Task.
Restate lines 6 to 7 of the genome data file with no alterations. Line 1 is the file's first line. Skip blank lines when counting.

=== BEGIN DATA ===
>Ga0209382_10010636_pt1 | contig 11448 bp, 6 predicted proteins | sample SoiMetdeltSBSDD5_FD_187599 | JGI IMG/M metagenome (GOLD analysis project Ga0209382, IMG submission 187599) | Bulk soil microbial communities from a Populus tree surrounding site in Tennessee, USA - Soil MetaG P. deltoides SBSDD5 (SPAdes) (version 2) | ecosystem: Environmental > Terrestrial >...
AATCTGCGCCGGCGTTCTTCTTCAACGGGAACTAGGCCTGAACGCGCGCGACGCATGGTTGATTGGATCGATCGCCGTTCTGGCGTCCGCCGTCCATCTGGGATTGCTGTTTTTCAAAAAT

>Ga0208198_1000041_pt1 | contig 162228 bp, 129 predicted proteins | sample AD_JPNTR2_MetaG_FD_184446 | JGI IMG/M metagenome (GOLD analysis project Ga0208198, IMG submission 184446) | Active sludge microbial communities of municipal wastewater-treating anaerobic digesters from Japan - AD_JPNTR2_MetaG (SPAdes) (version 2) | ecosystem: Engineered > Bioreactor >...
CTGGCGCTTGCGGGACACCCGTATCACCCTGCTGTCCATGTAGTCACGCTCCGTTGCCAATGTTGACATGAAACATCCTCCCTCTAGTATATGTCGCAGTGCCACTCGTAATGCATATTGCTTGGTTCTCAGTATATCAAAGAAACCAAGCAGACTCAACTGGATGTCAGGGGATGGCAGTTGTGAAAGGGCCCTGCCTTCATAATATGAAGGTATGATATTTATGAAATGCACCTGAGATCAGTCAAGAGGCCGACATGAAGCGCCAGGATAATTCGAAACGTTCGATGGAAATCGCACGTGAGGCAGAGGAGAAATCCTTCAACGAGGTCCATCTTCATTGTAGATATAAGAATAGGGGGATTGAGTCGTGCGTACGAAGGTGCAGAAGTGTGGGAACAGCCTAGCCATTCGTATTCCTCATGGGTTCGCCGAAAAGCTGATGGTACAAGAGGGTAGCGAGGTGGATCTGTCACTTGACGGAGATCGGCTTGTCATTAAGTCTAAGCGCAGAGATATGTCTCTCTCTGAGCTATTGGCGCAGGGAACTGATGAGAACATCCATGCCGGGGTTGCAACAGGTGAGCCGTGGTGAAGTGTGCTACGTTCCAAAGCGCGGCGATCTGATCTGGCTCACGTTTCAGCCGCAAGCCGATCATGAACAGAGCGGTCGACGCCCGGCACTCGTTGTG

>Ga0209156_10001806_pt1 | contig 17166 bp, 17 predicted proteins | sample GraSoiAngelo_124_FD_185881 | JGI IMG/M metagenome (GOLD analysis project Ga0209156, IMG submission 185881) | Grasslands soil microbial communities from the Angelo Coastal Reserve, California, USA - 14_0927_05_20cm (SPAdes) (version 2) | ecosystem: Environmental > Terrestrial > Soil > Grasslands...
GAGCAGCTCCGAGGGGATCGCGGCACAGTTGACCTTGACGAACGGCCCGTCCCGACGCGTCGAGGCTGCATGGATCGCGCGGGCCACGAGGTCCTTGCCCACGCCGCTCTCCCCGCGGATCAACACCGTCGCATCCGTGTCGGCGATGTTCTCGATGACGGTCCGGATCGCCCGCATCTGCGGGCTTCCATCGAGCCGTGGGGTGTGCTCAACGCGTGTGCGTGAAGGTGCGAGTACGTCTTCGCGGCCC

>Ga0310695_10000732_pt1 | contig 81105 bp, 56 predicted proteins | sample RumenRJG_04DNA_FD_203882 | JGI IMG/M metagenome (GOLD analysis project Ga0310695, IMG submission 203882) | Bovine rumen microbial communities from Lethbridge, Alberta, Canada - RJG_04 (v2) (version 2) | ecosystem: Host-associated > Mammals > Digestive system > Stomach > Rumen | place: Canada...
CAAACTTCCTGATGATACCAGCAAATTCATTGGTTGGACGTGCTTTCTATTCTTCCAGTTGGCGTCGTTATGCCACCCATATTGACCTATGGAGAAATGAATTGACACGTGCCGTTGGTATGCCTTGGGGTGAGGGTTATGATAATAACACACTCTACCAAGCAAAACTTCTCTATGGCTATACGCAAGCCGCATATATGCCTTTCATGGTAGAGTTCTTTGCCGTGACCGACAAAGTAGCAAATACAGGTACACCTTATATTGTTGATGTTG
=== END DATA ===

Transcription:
GAGCAGCTCCGAGGGGATCGCGGCACAGTTGACCTTGACGAACGGCCCGTCCCGACGCGTCGAGGCTGCATGGATCGCGCGGGCCACGAGGTCCTTGCCCACGCCGCTCTCCCCGCGGATCAACACCGTCGCATCCGTGTCGGCGATGTTCTCGATGACGGTCCGGATCGCCCGCATCTGCGGGCTTCCATCGAGCCGTGGGGTGTGCTCAACGCGTGTGCGTGAAGGTGCGAGTACGTCTTCGCGGCCC

>Ga0310695_10000732_pt1 | contig 81105 bp, 56 predicted proteins | sample RumenRJG_04DNA_FD_203882 | JGI IMG/M metagenome (GOLD analysis project Ga0310695, IMG submission 203882) | Bovine rumen microbial communities from Lethbridge, Alberta, Canada - RJG_04 (v2) (version 2) | ecosystem: Host-associated > Mammals > Digestive system > Stomach > Rumen | place: Canada...